CPR is an acronym that stands for cardiopulmonary resuscitation. CPR is an emergency procedure in which a medical professional or Good Samaritan gets the heart and lungs of a victim working again by compressing the chest by hand and forcing air into the lungs.
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CPR stands for cardiopulmonary resuscitation.
CPR has been a medical abbreviation and procedure for the past 50 years. It uses artificial respiration along with chest compressions to return a heart beat and/or breathing to victims of heart attacks or respiratory arrest. But earlier this year, the American Heart Association announced that it endorses the use of chest compressions alone--without artificial respiration--for adults who collapse suddenly in cardiac arrest.
CPR is an important way to keep a victim's organs alive immediately after a heart attack or another event, such as drowning, that can cause a person to stop breathing. During such an event, a victim's blood will stop circulating, and oxygen will not get to organs, particularly the brain. CPR provides oxygenated blood to the organs until help arrives. The brain can be damaged by a lack of oxygen in as little as four minutes, and can suffer irreversible damage after about seven minutes. For that reason, CPR is usually effective only if it's performed within seven minutes, and as quickly as possible, after a heart attack. Victims who are not breathing, as in the case of drownings, are often administered CPR that includes artificial respiration to assist in the breathing process.
It's a common misconception that CPR is successful. In fact, only 5 to 10 percent of victims who receive CPR alone survive, and many victims who do survive develop complications. Most medical experts and organizations emphasize that CPR does not bring a person back from an event like a heart attack, but helps to delay death and preserve the body long enough for advanced life support. It's important to remember that the combination of immediate CPR followed by advanced life care, such as defibrillation, does improve a victim's chances of survival. A victim has a 40 percent chance of survival if two things happen: CPR is started within 4 minutes of collapse and defibrillation is provided within 10 minutes.
The best way to learn more about CPR is to take a class. This way, you can become a knowledgeable caregiver in case you're ever confronted with the opportunity to help save someone's life. CPR classes are routinely available in most parts of the country and can be found by going to the American Red Cross website and looking for classes in your community. The Red Cross provides first aid, CPR and Automated External Defibrillator programs designed to give civilians the knowledge they might need to respond in an emergency situations.The classes are available for just about any age group and can be tailored for adults who work with children, employee groups, and professionals.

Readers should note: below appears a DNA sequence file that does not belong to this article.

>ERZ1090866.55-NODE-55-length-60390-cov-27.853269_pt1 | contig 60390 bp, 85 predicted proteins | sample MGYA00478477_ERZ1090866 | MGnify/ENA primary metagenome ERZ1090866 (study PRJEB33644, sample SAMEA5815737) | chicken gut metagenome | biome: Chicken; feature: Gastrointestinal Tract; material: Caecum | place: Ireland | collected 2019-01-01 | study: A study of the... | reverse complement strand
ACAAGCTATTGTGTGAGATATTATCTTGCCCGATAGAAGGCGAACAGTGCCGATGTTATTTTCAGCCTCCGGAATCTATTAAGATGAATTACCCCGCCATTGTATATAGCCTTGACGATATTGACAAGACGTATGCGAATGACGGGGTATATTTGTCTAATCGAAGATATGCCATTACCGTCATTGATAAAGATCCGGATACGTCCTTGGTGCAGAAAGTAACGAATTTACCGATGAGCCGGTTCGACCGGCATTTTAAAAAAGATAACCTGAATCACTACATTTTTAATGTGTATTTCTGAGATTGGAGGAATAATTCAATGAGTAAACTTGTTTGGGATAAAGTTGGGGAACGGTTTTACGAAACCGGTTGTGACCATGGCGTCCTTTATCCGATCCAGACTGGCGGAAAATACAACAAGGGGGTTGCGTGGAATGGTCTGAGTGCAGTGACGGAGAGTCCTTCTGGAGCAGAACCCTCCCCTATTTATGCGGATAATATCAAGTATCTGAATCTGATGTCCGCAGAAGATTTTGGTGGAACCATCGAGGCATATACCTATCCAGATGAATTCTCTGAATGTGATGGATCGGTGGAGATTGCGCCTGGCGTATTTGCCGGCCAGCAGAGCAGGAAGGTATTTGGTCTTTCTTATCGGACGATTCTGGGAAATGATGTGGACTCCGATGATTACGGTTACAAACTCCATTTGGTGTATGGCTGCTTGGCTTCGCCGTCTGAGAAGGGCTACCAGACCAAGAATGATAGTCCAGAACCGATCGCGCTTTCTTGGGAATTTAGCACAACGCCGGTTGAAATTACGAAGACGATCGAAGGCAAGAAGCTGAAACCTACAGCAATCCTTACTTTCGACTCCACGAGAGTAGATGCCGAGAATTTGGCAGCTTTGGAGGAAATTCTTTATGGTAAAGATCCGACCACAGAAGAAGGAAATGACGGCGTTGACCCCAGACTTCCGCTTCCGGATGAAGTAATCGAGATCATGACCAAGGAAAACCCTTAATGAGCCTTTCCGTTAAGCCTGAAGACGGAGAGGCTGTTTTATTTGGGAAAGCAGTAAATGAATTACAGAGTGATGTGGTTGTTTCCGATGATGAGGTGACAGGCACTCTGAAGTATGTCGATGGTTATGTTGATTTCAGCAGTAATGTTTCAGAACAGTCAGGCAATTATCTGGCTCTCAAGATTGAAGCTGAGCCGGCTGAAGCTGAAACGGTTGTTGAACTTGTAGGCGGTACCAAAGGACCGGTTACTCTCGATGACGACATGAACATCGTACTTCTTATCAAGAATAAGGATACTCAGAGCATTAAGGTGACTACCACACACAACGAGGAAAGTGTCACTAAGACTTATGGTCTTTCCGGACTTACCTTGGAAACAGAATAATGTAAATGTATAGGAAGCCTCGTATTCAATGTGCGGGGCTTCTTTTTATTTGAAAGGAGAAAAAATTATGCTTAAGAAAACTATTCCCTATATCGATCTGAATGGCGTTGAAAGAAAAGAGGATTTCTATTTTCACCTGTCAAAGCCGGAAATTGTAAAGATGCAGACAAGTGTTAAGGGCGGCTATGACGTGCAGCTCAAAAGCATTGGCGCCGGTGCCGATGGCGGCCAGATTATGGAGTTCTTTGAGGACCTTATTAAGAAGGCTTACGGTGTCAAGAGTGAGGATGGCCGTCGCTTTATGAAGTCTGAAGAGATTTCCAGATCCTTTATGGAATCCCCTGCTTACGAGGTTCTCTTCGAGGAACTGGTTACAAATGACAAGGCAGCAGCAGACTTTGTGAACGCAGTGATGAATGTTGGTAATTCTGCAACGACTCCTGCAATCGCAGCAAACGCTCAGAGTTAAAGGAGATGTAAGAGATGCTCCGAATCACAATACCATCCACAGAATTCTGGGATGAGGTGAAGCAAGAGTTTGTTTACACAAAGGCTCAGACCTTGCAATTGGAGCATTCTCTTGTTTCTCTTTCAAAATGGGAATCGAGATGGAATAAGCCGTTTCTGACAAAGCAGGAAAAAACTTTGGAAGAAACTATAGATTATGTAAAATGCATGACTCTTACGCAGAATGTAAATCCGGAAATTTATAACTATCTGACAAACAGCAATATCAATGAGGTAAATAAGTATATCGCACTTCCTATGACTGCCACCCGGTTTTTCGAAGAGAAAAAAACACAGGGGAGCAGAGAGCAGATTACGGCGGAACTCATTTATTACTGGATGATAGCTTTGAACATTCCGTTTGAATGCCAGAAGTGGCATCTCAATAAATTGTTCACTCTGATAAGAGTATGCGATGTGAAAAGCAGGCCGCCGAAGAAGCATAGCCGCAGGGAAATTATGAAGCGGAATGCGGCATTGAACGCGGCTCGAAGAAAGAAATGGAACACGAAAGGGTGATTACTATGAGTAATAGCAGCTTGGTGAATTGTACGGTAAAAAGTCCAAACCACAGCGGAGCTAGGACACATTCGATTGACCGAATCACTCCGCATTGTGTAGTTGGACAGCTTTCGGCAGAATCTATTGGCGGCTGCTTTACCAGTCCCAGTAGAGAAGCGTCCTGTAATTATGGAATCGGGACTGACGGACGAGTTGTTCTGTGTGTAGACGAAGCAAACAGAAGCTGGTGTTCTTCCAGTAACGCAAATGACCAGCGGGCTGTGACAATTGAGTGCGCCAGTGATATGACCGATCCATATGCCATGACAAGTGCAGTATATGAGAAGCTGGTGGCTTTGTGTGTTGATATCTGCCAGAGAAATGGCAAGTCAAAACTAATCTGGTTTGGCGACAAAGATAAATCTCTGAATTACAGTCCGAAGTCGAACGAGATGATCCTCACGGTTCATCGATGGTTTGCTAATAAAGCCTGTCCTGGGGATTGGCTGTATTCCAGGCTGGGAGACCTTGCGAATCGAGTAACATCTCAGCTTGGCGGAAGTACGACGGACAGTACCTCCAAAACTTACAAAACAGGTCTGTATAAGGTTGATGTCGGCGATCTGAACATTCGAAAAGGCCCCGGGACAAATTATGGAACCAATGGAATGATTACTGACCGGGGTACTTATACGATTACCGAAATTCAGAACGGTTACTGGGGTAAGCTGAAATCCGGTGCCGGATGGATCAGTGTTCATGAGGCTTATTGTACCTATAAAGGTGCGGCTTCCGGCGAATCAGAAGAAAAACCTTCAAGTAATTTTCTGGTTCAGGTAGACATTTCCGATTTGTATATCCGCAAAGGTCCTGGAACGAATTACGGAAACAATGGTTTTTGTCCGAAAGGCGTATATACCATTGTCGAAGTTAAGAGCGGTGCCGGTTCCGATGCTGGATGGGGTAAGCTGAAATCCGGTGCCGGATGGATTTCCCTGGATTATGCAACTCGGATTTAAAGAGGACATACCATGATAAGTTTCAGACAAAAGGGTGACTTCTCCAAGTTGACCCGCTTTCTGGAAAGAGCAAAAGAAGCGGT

Generally, two types of CPR are performed on victims and differ based on the cause of a victim's collapse. The American Heart Association changed its definition of CPR earlier this year, so it's important to know that on adults who have apparently suffered a sudden heart attack, experts now say chest compressions -- about 100 a minute -- are enough to keep a victim alive until help arrives. Adults who have suffered a heart attack collapse, stop breathing and are unresponsive, but still have enough air in their lungs that they don't need artificial respiration performed. Mouth-to-mouth breathing should be administered, say experts, if the victim is a child who's collapsed or an adult who has lost oxygen because of a near-drowning, carbon monoxide poisoning or a drug overdose. These victims still need to get air into their bloodstream and lungs.
About the Author
Evelyn McCormack is a former New York daily newspaper editor and writer with more than 35 years of experience writing about travel, New York City and social media. She also speaks frequently at regional and national conferences about using social media as a news and public-relations tool. McCormack holds a Bachelor of Arts in journalism from the University of Rhode Island.